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Difference of Opinion: “The Tortured Poets Department” review

Rian Hughes

“The Tortured Poets Department” leaves listeners waiting for more

Meg Frantz

As the self-proclaimed chairman of the Tortured Poets Department, Taylor Swift dives into past relationships with a quill pen poised to be a viper. 

“The Tortured Poets Department,” Swift’s newest album, was released with 16 tracks on April 19 at midnight, but a surprise 15 additional tracks were released at 2 am. The 31 songs together are more akin to mundane diary poetry than artful literature. With almost a week post-release to digest this hefty collection, let’s dive in.

The album opener, “Fortnight,” features Post Malone in a call-and-response format set to a syncopated synth base and layered vocals. The melodic track holds back on production and saves room for the lyricism for which Swift is known. The repetitive “And I love you, it’s ruining my life / I love you, it’s ruining my life” sets the tone for the rest of the album, and Malone takes over the outro, with mentions of Florida rife throughout the album.

“Fortnight” is also the only song thus far to have a music video, featuring Ethan Hawke and Josh Charles, who played Todd Anderson and Knox Overstreet respectively in the 1989 movie “Dead Poets Society.” In the music video, they play the role of scientists who experiment on Swift. In a play on words, Swift said in an Instagram post, “Tortured poets, meet your colleagues from down the hall, the dead poets.”

Following the theme of the deep south, “Florida!!!” features Florence + The Machine and deviates from the melodic tone with deep crashing drums. The song, with the chorus “Florida / Is one hell of a drug / Florida / Can I use you up?” makes various references to white-collar crime and using Florida as an escape from consequences. Florence Welch, a songwriter and performer on the track, follows this theme with the lines “All my girls got their lace and their crimes / And your cheating husband disappeared, well / No one asks any questions here.”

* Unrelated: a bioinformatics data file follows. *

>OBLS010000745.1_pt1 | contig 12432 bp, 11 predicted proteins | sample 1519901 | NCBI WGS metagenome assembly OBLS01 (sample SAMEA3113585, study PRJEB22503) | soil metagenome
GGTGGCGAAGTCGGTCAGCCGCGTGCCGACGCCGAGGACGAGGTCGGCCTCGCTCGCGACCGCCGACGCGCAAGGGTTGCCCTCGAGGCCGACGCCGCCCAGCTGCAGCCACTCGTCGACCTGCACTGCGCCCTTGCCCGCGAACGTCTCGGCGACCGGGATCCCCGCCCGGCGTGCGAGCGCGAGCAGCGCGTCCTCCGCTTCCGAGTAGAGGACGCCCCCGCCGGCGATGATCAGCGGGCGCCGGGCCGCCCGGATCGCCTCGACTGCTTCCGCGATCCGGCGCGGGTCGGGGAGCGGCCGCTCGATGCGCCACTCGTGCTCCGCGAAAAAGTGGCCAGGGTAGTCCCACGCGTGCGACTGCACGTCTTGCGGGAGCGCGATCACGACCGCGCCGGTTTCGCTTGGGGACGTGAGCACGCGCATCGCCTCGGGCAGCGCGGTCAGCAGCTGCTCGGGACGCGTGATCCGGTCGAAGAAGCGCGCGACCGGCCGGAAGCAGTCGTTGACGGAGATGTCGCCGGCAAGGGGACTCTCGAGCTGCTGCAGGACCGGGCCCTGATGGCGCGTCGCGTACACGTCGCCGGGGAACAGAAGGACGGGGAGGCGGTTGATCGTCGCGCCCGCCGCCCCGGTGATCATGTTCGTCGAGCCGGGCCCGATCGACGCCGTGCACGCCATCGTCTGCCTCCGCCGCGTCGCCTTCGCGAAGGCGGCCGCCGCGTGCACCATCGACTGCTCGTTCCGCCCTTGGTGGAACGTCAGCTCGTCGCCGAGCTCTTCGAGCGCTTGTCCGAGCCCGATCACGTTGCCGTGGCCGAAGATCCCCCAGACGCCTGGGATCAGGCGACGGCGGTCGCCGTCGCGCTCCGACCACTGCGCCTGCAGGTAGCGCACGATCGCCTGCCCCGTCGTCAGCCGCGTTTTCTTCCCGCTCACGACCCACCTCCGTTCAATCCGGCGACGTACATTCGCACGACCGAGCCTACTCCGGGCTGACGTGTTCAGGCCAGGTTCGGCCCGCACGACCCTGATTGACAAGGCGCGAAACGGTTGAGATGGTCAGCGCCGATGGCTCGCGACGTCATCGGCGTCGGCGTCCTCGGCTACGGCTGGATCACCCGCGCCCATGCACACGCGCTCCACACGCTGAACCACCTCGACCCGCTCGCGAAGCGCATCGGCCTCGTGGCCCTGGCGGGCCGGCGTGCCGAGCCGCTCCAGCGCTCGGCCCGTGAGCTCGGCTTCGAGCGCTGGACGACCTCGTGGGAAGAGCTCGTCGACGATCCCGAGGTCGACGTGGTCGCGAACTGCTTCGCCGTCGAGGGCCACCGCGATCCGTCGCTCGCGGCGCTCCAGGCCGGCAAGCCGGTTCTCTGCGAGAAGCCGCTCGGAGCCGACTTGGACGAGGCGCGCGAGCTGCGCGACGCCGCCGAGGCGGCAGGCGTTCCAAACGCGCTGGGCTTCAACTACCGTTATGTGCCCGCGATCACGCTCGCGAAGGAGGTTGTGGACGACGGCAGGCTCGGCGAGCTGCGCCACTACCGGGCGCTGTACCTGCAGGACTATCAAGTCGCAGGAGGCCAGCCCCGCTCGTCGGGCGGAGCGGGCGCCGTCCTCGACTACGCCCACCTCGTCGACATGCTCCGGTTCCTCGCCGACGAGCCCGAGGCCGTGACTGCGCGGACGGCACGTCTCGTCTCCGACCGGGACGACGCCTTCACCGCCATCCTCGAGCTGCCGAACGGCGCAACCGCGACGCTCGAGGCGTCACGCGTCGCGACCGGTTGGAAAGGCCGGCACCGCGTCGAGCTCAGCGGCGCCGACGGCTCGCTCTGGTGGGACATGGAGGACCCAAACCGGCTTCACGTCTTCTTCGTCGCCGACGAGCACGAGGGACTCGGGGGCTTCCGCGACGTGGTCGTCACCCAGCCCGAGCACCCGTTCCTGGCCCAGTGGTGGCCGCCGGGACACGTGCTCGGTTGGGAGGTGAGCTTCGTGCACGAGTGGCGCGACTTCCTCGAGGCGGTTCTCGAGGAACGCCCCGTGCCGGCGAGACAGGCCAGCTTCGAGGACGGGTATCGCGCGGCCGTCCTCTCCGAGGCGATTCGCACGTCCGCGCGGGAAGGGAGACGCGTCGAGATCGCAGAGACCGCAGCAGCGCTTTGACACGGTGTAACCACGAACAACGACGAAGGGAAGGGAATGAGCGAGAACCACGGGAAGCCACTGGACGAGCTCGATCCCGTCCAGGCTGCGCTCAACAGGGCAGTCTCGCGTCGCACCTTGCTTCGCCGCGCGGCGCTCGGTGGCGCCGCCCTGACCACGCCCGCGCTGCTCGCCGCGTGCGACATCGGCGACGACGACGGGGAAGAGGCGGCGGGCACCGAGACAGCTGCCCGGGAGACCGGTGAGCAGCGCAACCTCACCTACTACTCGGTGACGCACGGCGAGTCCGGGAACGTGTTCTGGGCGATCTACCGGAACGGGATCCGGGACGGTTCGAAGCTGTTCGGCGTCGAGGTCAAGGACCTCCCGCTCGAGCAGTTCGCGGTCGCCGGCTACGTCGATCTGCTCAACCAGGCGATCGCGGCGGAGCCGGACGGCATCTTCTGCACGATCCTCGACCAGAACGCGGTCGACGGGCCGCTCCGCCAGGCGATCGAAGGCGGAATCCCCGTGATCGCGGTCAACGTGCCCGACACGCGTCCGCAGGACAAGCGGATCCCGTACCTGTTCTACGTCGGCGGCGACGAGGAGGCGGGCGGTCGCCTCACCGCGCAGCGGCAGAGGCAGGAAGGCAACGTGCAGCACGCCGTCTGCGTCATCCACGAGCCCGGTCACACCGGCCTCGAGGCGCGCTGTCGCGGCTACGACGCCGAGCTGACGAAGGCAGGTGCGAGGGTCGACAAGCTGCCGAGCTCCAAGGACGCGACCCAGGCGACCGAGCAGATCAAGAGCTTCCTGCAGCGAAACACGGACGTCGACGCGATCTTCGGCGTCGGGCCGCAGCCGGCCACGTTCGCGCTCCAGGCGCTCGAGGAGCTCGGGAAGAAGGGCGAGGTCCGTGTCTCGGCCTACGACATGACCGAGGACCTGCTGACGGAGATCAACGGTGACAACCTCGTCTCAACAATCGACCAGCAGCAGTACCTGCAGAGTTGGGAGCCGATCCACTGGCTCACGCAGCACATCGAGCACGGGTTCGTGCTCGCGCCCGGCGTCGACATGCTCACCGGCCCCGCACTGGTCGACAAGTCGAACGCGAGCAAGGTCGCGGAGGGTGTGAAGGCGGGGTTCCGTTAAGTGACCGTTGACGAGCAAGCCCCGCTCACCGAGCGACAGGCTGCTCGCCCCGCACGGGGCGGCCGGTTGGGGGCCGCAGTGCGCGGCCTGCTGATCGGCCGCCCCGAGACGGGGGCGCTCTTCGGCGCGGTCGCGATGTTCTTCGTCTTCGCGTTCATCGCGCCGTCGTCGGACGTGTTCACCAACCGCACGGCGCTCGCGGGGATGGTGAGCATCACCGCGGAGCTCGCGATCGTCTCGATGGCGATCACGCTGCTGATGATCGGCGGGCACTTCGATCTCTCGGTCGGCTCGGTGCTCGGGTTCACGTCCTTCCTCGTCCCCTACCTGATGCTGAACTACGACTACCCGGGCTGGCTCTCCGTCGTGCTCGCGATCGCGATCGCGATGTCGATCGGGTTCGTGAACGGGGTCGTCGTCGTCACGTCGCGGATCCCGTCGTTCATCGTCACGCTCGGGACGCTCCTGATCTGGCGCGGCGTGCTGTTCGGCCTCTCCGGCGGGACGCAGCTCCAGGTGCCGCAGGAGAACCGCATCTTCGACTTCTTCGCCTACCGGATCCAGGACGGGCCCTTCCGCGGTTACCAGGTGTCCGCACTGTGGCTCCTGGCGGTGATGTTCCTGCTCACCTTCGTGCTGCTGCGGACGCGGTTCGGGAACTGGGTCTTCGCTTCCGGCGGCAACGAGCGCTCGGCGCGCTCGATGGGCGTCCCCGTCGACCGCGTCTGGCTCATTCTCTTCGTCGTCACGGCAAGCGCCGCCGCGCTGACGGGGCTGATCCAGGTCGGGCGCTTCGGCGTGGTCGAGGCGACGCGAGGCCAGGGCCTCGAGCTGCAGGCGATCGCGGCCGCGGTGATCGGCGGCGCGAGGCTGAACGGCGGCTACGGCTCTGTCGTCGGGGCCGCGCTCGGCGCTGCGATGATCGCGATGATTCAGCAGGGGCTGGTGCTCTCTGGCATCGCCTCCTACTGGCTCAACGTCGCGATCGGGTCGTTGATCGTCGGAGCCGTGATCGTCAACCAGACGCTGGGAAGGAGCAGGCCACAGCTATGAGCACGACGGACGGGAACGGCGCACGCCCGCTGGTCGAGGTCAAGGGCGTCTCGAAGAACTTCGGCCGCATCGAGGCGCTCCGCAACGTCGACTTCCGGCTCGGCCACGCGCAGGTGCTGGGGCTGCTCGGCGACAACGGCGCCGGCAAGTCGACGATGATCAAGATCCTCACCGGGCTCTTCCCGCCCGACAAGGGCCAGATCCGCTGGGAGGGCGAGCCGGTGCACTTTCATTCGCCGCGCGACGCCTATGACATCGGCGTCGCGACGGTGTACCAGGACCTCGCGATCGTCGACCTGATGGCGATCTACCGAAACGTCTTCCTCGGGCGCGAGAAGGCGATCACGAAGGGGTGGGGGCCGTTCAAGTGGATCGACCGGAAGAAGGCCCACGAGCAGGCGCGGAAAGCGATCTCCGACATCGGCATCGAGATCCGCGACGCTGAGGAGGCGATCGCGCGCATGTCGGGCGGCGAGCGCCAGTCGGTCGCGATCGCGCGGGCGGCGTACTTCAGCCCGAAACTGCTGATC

The 10th track, “Who’s Afraid of Little Old Me?” is an ode to “Reputation,” Swift’s sixth album. A cinematic portrayal of the media interpretation of Swift from country princess to conniving schemer, the track asks for a questioning of her reputation but simultaneously affirms it with the lines, “So I lеap from the gallows and I levitate down your street / Crash the party like a record scratch as I scream / ‘Who’s afraid of little old me?’ / I was tame, I was gentle ‘til the circus life made me mean.” 

Swift simulates this pattern of harping against and affirming her reputation throughout the album, creating confusion for listeners as to what they should believe of her. 

To close the original 16 songs released at midnight, “Clara Bow” calls to the stage women in history “picked like a rose.” Mentioning Clara Bow, an actress in the age of the transition from silent films to “talkies” and the first “it-girl,” Swift alludes to mental health issues due to the stress of fame. Quickly after, Swift mentions Stevie Nicks, one of 1975’s icons who ruled the stage almost as if she were magical. Finally, Swift name-drops, placing herself among the it-girls of history. However, riddled throughout the track is commentary on the cost of being dazzling, and in the bridge, she sings, “Only when your girlish glow flickers just so / Do they let you know / It’s hell on earth to be heavenly.”

The rest of the songs lean toward the melodic tone set by “Fortnight” to Swift’s demise. In an effort to be reflective, it instead comes across as mundane and repetitive, particularly in the musical aspects. 

During promotional efforts for the album, a pop-up “library” at The Grove in Los Angeles was set with various odes to the number two. Featuring a stone peace-sign statue, two candlesticks, a clock set to 2:00 and two sheets of lyrics, fans speculated that “The Tortured Poets Department” could be a double-album release … their wish was Swift’s command.